Though Jerry Brown vowed to balance the state budget without gimmicks as he sought last year to return to the governorship, he ultimately relied on rosy revenue estimates, some creative bookkeeping and raids on other funds to temporarily cover the deficit.
There may be, however, one positive aspect to this dreary story.
One of the minor gimmicks is a suspension of the multibillion-dollar courthouse construction program being managed, or mismanaged, by the Administrative Office of the Courts, headed by Chief Justice Tani Cantil-Sakauye.
The suspension gives Brown and the Legislature an opportunity to fix a construction program’s skyrocketing costs.
Overall, the AOC is planning to spend $5.6 billion on new courtrooms, with virtually all the money coming from bonds to be repaid by increases in criminal fines and civil filing fees.
As Courthouse News Service has exposed in excruciating detail, the 41 projects are projected to cost hundreds of dollars a square foot — many well over $1,000. That’s at least three or four times as much as courthouses cost in other states, even in high-cost New York.
Court officials defend the high costs by citing unique courthouse security needs, California’s generally higher construction costs and the “prevailing wage” law that governs public works pay.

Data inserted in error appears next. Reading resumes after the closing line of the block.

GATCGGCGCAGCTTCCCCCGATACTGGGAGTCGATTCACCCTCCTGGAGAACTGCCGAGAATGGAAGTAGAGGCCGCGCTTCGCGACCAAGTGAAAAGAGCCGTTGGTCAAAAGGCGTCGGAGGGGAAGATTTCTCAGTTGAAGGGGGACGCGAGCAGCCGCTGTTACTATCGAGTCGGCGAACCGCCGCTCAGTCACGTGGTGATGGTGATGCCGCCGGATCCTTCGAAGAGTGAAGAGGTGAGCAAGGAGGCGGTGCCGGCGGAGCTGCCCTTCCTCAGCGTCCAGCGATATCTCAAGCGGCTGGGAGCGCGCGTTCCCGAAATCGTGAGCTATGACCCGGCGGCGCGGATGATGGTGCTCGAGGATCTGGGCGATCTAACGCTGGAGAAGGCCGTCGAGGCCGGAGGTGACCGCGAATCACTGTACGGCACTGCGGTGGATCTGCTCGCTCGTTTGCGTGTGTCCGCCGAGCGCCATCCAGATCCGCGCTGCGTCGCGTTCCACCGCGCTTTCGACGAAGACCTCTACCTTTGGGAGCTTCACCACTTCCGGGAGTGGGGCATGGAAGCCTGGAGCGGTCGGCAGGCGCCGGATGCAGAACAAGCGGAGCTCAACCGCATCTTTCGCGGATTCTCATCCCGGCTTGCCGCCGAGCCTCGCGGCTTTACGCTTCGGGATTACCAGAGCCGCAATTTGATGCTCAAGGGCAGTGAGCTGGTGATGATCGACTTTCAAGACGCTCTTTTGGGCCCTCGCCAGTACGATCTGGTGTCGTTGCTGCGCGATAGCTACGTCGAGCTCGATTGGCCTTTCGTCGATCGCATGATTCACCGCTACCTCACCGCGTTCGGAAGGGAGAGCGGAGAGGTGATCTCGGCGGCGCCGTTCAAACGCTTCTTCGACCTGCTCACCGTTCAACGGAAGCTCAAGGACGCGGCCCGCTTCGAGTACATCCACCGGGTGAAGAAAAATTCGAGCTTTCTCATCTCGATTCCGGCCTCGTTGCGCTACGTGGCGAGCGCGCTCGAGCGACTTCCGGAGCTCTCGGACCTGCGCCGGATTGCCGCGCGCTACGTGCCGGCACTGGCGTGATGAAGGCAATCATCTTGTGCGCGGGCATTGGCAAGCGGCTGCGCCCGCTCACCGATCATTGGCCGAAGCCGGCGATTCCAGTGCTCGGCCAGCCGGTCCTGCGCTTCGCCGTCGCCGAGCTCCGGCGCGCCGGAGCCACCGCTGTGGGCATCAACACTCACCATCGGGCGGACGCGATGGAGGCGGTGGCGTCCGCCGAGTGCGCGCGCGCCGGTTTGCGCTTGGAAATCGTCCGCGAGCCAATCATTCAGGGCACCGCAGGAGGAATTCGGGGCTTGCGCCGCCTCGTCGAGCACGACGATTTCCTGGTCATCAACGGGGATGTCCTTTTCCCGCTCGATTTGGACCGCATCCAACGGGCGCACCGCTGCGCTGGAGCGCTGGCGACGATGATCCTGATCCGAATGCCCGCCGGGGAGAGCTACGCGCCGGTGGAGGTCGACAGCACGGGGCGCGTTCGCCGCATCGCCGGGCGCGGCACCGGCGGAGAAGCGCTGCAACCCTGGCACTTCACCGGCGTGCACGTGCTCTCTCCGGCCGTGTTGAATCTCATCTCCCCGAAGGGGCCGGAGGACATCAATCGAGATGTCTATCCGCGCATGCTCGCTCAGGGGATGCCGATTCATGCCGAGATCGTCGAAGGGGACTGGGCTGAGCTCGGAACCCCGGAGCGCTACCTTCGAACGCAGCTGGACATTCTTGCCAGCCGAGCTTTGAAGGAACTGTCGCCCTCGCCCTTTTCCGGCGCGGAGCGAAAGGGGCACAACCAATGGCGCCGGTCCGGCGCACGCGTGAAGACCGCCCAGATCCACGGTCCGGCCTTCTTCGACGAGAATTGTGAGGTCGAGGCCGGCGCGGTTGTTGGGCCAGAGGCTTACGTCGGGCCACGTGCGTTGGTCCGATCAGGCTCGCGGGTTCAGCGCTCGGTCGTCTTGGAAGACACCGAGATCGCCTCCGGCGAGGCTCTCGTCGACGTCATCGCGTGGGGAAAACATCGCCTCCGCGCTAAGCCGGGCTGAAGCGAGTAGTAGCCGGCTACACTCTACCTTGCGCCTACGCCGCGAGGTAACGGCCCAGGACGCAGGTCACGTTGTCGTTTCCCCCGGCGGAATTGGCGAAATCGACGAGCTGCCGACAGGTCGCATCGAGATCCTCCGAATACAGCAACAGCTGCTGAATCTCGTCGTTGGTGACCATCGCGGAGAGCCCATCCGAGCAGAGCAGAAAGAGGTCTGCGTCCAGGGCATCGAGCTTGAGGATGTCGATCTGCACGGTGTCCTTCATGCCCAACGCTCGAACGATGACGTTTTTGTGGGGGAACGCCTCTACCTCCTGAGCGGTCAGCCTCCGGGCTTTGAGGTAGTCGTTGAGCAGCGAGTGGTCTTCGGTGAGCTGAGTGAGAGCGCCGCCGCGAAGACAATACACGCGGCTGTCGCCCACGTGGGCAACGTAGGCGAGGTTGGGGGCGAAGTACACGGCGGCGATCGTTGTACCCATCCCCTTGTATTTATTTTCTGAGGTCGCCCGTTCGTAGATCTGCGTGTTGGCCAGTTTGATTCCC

But even assuming those factors, Courthouse News quotes authorities on courthouse construction as being incredulous at the money projected to be spent in California.
“It strikes me as being absurd,” Dean Dalvit, a Colorado architect and engineer, said in a Courthouse News article. “The courthouse here in Jefferson County, which is referred to by the locals as the Taj Mahal — even that building did not exceed $200 per square foot.”
The governor and legislators may be reluctant to intercede with another governmental branch, but this issue doesn’t involve judicial policy. It’s construction management, which the AOC is evidently ill-equipped to do.
Brown, et al., are already suspending the construction program and redirecting the revenue stream.
Thereby, they are indirectly assisting the Alliance of California Judges, a breakaway group that has accused the AOC of being a bloated, incompetent bureaucracy, citing courthouse construction costs and an expensive computer system.
There’s no reason why the AOC should be exempt from the public works design and bidding laws that govern other state agencies. Assemblyman Jeff Gorell, R-Camarillo, introduced legislation to that effect this year, and it should be passed.
Brown and the Legislature should ensure that the public gets good value, not a gold-plated boondoggle.
Dan Walters’ Sacramento Bee columns on state politics are syndicated by the Scripps Howard News Service.